The Magic Matrix

Do you believe in the magic of numbers? If not, check out these magic matrices in this post.


The Magic Matrix

The magic matrix is a n-by-n square matrix in which every row, column and diagonal add up to the same number. Note that n is at least 3 as there are no 2 by 2 magic matrices.

Here are a few examples of magic matrices.

An example of a 3 by 3 magic matrix would be

\displaystyle \begin{bmatrix} 2 & 7 & 6 \\ 9 & 5 & 1 \\ 4 & 3 & 8 \end{bmatrix}

The rows each add up 15, the columns each add up to 15 and the main diagonals add up to 15 (2 + 5 + 8 = 15 and 4 + 5 + 5 = 15).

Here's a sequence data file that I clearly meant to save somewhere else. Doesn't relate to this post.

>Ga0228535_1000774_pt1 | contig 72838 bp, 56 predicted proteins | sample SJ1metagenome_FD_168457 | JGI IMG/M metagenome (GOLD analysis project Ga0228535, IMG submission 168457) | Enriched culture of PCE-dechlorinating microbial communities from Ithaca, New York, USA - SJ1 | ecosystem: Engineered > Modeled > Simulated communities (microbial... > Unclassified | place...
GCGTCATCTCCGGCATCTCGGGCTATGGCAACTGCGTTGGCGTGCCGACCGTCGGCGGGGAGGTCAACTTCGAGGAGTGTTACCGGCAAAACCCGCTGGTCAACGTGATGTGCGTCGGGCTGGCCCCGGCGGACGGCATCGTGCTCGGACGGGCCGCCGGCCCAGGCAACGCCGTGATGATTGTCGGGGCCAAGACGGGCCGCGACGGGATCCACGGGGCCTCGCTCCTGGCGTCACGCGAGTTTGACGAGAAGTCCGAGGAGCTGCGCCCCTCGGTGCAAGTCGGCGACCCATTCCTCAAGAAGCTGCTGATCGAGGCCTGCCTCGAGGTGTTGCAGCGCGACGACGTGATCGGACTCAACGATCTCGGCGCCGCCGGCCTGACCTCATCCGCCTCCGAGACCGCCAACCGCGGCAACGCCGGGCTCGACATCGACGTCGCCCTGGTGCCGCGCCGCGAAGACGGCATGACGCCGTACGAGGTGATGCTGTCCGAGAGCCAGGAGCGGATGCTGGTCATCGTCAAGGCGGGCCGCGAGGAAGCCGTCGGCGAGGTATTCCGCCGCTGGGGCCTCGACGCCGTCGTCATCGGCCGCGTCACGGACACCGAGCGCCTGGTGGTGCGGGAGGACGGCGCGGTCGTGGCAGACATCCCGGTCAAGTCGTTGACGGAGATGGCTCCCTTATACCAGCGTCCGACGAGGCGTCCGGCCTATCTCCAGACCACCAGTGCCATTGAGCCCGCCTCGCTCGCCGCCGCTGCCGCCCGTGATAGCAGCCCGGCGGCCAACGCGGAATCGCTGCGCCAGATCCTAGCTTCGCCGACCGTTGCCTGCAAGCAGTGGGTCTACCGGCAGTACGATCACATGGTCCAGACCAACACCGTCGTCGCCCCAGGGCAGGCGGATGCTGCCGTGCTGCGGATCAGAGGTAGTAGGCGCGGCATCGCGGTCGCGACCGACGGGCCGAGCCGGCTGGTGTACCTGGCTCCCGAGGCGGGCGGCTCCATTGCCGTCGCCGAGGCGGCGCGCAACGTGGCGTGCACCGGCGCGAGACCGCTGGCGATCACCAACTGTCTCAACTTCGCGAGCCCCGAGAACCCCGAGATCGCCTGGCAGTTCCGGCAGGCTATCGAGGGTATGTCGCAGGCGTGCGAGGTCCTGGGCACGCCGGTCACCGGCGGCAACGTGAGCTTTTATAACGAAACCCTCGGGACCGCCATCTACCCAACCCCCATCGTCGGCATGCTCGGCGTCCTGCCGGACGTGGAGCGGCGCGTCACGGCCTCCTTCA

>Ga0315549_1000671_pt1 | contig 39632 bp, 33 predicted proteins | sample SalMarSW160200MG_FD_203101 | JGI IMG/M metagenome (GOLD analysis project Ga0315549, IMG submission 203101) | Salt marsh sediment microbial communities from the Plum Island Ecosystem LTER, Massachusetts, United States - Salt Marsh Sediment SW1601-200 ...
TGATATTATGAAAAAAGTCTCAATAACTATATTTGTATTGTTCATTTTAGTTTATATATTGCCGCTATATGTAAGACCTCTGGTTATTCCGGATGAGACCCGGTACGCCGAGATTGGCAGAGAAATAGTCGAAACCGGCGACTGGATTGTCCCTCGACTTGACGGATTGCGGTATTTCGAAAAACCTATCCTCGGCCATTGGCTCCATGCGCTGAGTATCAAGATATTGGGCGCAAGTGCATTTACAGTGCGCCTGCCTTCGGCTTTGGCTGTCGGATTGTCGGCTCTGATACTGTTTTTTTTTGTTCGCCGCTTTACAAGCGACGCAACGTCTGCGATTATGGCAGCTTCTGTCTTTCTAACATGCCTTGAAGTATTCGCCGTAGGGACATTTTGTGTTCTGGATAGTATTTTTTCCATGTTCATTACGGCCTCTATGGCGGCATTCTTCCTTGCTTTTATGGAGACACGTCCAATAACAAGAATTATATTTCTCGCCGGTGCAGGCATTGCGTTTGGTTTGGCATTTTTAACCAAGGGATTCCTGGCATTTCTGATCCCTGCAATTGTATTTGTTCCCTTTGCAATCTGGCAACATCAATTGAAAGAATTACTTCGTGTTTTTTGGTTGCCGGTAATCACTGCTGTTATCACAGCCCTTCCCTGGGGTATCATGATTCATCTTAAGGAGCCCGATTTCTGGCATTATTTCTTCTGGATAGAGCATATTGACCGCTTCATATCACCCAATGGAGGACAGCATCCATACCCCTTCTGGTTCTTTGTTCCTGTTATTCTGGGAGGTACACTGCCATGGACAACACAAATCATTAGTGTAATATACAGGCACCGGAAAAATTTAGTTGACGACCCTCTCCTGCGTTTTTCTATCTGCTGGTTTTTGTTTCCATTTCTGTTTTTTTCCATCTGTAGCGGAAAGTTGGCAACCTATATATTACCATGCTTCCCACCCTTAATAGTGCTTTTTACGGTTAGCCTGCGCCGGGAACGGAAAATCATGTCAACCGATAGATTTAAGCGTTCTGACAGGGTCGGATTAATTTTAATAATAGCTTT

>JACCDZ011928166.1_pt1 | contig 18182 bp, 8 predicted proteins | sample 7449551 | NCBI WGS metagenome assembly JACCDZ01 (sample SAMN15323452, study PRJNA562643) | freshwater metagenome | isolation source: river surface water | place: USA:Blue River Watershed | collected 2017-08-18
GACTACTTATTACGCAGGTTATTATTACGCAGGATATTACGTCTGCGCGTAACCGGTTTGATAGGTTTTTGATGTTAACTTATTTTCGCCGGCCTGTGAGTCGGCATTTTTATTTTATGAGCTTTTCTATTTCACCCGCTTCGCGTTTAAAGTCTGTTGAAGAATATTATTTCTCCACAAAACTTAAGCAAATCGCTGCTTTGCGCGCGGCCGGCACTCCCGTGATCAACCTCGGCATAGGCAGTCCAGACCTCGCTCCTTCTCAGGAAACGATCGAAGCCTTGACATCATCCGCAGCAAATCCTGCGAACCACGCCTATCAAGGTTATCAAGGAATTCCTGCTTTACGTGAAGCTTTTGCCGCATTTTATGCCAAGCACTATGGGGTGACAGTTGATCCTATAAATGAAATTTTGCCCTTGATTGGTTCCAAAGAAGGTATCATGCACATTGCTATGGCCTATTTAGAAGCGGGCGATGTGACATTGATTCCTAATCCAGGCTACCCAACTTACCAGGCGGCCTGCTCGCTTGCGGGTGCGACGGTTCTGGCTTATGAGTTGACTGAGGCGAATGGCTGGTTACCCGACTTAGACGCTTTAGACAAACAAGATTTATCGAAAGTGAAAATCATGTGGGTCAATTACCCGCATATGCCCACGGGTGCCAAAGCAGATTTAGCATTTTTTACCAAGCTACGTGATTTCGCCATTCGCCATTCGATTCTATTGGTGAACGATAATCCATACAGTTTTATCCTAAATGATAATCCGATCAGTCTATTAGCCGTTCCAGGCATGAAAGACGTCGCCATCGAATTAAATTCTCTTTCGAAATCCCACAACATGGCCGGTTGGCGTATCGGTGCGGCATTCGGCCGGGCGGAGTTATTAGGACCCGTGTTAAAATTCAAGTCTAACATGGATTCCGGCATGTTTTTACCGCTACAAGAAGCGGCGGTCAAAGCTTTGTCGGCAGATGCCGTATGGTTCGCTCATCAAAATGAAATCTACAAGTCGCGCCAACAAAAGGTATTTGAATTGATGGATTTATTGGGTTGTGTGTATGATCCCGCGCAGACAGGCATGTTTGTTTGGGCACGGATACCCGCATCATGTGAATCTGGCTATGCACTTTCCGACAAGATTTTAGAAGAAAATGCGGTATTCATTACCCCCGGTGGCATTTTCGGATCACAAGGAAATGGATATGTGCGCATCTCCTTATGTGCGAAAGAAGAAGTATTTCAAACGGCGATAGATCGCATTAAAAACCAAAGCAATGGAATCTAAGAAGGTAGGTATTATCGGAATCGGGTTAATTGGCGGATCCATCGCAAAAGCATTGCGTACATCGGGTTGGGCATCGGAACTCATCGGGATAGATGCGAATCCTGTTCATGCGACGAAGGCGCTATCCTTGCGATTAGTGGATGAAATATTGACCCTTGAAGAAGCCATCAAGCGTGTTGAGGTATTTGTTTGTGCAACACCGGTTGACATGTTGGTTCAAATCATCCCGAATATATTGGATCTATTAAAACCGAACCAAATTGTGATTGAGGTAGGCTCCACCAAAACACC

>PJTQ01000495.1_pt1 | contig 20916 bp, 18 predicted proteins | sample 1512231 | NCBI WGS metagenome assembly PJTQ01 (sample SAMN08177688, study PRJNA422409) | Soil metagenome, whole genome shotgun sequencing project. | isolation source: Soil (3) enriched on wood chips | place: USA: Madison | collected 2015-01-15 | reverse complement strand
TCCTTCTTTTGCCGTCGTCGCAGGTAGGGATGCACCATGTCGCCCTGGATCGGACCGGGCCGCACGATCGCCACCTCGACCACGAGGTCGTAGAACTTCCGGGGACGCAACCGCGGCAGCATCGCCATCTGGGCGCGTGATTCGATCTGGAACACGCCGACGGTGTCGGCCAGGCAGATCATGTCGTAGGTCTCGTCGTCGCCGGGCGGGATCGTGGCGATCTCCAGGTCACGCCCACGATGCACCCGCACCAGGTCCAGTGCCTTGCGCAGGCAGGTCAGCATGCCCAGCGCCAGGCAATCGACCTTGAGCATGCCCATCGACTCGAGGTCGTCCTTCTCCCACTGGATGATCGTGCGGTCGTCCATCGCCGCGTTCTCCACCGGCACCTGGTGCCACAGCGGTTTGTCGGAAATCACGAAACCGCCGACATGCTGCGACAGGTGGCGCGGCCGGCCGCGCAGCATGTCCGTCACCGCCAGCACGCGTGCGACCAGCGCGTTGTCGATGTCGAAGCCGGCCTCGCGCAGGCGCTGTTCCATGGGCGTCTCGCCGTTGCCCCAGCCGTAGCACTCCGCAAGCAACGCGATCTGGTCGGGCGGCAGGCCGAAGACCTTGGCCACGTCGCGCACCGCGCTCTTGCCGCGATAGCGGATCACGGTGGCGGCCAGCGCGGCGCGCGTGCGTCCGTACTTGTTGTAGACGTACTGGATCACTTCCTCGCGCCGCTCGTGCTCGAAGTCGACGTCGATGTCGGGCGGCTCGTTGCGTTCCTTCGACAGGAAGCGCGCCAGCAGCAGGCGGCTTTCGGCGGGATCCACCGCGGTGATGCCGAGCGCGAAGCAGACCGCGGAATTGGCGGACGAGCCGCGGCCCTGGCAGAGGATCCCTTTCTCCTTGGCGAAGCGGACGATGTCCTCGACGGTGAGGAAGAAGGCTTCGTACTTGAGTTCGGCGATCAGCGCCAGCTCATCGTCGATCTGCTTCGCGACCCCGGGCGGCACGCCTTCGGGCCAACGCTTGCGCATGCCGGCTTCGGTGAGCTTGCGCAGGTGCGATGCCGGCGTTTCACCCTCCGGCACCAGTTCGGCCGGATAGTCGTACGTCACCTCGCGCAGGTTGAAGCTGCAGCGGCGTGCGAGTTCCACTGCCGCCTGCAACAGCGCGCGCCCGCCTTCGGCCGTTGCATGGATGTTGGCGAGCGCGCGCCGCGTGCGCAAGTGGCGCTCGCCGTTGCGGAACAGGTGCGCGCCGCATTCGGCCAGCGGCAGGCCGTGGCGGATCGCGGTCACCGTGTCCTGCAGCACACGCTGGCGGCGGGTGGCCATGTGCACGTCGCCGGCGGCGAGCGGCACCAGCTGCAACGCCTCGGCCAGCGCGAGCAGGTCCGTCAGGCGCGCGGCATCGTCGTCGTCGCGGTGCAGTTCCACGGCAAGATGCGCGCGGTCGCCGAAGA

An example of a 4 by 4 magic matrix would be

\displaystyle \begin{bmatrix} 1 & 12 & 8 & 13 \\ 15 & 6 & 10 & 3 \\ 14 & 7 & 11 & 2 \\ 4 & 9 & 5 & 16 \\ \end{bmatrix}

The row sums, column sums and the main diagonal sums (top left to bottom right and bottom left to top right) equal to 34.


Magic Matrices in MATLAB and R

For MATLAB, and R users creating magic matrices is quite easy.

In MATLAB, the command is magic(n) where n \geq 3.

In the statistical program R, the magic package needs to be installed first. After installation, the magic library needs to be summoned (bad pun). The command in R would be like in MATLAB which is magic(n).

Here is an example in R of a 11 by 11 magic matrix.

The sums of each row is 671, the sums of each column is 671 and trace of the matrix is 671.

The featured image is from http://mathworld.wolfram.com/images/eps-gif/MagicSquare_800.gif.